Sketch 11: Assemblies

Due: 4/29

Tag: sk11

For some unknown reason, the National Archives includes a document entitled Cocktail Construction Chart, which was created by the US Forest Service in 1974, showing recipes for a group of cocktails represented in the style of an architectural diagram.

For this week’s sketch, think about the work you’ve completed in this class and your own learning and thinking processes — then break all that down into component parts, represented in some sort of an architectural diagram like this one. I’m less interested in the quality of the drawing itself and more in your analytical ability to break down something complicated into a series of steps and to represent that as if in such a diagram.

Sketch 10: Data Visualization from Everyday Life

Due: 4/22

Tag: sk10

When Mason Currey wanted to understand how he could manage to produce more creative work despite the challenges of everyday life, he set about studying how a bunch of other famous creative people organized their daily lives and what routines they established for their own creative work with the assumption that there were valuable lessons there. Daily Rituals was the result of that research — and then a number of different people and organizations have set out to visualize the insights of that book so that we can see larger patterns in the midst of all this biographical information. Podio’s graphic, which is the feature image on this post, is one of those (check out their site for the interactive version)

For this sketch assignment, you will choose one concept in your life that you want to analyze, something that is not already easily and obviously measured, or doesn’t vary within the span of a day or a week (good categories: awesomeness, mindfulness, healthiness, creativity, productivity, and similar … bad categories: number of steps, hours of sleep, caloric intake, how good is my eyesight?). Decide on a set of about 5 categories that you can use to measure that concept in your life and track those categories for a week or more, then you will produce a visualization of the data that you have gathered and use that visualization to help you understand something about your own life that might not be obvious from your own day to day activities.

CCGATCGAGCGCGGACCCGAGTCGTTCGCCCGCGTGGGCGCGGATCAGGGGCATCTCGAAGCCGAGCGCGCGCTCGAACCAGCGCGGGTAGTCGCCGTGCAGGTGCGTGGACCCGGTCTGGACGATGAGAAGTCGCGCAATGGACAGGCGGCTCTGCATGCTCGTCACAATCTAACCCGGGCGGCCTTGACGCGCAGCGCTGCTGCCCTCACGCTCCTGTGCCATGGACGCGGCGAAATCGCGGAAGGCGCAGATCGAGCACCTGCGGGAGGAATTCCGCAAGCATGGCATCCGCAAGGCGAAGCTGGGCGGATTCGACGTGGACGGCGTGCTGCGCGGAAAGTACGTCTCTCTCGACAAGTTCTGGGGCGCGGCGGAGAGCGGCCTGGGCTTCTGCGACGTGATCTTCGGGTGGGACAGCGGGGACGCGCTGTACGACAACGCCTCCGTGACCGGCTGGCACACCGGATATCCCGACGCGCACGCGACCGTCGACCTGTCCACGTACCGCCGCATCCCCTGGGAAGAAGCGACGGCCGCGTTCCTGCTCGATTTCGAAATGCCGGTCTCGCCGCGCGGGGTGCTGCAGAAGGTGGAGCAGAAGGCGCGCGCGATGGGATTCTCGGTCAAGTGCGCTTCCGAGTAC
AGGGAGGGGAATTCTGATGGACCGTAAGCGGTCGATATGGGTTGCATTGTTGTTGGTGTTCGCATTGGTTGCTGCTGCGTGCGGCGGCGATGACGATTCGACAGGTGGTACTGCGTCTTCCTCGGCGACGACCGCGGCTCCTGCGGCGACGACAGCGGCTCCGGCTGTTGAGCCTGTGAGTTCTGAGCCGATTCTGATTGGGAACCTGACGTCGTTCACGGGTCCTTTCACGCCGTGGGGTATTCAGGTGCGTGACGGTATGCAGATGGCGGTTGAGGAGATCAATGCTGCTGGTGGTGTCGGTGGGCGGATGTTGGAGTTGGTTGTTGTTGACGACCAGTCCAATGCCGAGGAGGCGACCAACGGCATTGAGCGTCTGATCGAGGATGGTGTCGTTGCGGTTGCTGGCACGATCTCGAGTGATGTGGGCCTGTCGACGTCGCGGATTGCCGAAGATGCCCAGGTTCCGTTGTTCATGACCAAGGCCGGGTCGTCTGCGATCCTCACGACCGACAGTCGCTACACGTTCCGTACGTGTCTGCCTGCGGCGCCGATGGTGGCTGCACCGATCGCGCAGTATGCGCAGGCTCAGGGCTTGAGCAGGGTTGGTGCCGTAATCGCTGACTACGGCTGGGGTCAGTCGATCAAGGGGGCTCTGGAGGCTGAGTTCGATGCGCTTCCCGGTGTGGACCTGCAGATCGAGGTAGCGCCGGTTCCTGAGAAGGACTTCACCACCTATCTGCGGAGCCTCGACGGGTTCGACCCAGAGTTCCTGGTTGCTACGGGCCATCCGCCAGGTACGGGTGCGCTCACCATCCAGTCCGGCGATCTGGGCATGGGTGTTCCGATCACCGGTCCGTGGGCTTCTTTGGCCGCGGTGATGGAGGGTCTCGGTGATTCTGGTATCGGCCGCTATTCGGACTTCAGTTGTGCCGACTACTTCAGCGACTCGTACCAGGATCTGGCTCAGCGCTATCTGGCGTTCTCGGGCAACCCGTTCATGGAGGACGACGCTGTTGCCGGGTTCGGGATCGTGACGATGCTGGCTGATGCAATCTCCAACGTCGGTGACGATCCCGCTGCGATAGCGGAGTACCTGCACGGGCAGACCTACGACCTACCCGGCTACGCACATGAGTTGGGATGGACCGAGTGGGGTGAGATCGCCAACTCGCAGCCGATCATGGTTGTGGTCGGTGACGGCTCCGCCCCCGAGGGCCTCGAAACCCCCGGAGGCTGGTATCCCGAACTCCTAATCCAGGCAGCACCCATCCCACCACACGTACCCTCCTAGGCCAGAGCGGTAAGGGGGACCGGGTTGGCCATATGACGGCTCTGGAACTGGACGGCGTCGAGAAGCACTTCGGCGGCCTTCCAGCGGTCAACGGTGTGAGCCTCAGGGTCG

Tracking Data

If you’re looking for suggestions about what to track, browsing the “quantified self” tag at Lifehacker might be worthwhile.

Once you’ve got categories, create a spreadsheet where you can track those categories throughout the day. Either take notes in a journal or on your phone and enter the results into your spreadsheet at set intervals, or make the spreadsheet in Google Drive and access it from your phone, or use the site Trackthisforme, or install a tracker app on your mobile device (I found some by searching for “quantified self” apps).

In “How to Track Everything in Your Life Without Going Crazy” and “Fill Out This One-Minute Form Every Day and Find Out Why Your Life Sucks (or Doesn’t)” Adam Dachiss has some useful suggestions for measuring stuff in your life. “Why You Should be Tracking Your Habits and How to Do It” by Belle Beth Cooper is also useful. However, all three of those articles are a few years old now and might not be perfectly applicable.